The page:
I think it is very important when we talk about Christian theology that we define our terms. One of the trademarks of a cult is that they will use words that Christianity uses and flip them to mean something else. So here is a list of definitions in the way that I use them, which of course, I think is the proper way to use them. 🙂
Evangelicalism—a movement that occurred in the early 18th century as a result of the Protestant Reformation and, some would say, in reaction to Enlightenment thinking characterized by a belief in a personal conversion, adherence to the Bible, and an emphasis on the death, burial, and resurrection of Jesus Christ who is the Son of God.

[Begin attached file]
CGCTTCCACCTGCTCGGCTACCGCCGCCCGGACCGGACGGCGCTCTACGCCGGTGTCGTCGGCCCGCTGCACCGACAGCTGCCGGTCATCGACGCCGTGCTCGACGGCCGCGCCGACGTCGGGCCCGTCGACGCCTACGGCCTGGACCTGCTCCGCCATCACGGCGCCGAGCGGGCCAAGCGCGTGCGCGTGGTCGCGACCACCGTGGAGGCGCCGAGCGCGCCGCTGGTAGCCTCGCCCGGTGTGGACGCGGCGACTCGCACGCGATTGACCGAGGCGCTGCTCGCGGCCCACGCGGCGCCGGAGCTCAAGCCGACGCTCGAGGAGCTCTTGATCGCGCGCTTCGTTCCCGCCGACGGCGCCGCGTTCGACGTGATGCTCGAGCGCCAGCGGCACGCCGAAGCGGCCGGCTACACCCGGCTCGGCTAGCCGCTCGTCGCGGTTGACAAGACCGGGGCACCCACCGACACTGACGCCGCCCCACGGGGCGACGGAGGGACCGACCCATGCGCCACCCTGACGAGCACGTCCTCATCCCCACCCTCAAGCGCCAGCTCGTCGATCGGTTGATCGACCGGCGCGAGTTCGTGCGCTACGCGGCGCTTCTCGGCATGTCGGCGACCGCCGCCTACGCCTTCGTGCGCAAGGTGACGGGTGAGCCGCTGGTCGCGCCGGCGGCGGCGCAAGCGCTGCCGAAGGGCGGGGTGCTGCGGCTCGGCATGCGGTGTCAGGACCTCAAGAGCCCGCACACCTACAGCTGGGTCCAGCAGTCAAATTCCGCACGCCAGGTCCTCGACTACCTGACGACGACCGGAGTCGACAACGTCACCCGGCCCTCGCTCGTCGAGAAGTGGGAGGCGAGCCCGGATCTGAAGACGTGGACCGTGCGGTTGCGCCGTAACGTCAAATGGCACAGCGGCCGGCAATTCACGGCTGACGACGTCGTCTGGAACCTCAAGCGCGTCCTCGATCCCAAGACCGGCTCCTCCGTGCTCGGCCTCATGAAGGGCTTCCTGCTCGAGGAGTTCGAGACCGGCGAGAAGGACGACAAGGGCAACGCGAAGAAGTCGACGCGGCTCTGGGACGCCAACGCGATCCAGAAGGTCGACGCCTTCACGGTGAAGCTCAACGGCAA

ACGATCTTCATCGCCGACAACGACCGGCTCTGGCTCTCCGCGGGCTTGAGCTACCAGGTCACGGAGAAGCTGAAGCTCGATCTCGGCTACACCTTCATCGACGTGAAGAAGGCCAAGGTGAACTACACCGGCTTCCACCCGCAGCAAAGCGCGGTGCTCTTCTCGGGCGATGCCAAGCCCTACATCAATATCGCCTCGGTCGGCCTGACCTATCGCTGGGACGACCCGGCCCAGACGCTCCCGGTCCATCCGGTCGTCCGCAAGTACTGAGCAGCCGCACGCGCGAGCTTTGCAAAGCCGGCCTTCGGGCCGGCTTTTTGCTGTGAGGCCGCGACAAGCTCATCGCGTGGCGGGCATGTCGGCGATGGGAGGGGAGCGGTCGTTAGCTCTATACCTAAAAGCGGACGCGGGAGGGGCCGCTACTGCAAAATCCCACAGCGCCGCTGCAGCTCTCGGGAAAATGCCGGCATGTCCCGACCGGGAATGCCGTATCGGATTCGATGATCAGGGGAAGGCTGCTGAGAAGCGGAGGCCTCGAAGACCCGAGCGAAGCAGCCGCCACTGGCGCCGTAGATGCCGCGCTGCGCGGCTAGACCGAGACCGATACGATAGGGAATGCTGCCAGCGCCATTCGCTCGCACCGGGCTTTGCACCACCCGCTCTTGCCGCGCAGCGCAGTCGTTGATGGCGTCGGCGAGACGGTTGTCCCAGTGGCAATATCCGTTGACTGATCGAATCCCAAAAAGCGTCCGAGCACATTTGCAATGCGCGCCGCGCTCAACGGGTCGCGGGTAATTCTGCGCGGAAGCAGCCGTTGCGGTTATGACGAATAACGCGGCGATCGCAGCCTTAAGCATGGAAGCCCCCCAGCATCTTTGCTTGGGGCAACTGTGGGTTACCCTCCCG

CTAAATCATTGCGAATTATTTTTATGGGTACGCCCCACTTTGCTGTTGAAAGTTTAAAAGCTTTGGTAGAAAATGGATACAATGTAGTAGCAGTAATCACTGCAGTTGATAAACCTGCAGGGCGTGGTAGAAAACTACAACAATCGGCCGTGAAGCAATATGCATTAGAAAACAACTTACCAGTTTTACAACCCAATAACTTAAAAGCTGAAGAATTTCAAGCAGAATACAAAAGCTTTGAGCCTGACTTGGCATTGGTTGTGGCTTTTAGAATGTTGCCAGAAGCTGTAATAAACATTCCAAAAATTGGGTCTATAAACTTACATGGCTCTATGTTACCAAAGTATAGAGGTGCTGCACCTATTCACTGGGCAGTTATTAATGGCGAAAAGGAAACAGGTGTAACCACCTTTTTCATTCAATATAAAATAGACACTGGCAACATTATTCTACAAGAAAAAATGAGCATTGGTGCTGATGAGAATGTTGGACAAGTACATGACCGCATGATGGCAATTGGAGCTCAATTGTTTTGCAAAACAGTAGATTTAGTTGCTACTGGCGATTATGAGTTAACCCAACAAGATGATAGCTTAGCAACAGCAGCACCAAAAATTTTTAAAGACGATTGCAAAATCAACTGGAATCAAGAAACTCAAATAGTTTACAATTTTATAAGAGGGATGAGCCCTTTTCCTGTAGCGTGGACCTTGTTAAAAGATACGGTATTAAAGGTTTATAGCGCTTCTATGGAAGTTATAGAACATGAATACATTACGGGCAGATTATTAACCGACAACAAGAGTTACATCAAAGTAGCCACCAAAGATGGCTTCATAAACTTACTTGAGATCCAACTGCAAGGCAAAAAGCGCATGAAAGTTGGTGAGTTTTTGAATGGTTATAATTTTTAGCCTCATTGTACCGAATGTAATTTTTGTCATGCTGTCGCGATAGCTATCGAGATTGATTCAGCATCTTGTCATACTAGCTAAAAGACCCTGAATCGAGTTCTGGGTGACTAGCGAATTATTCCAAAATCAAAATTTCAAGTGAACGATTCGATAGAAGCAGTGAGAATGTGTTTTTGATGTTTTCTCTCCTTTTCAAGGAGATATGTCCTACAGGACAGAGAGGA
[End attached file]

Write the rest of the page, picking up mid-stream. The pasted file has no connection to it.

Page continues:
Protestant Liberalism—a product of Enlightenment thinking, German higher criticism and Darwin’s Theory of Evolution that occurred in the late 18th century. The 18th century Enlightenment placed an emphasis on science and ration. The inerrancy of the Bible fell under heavy attack. Darwin’s Theory of Evolution began to become the accepted scientific theory for the origin of the universe. Thus, the Bible was reduced to a system of ethical rules with the overall emphasis being placed on love rather than holiness. Jesus Christ was not considered divine, but rather a good ethical teacher.
Fundamentalism—an evangelical movement started in the late 19th and early 20th century in reaction to Protestant Liberalism characterized by adherence to “the fundamentals” and a separation from culture. After New Evangelicalism, fundamentalists became characterized by being primarily dispensational and premillenial in their theology.
New Evangelicalism—a reaction to Fundamentalism in the mid 20th century that attempted (attempts) to retain most of “the fundamentals” while still engaging the culture.
I’m trying to blog more and these definitions will be crucial as I continue…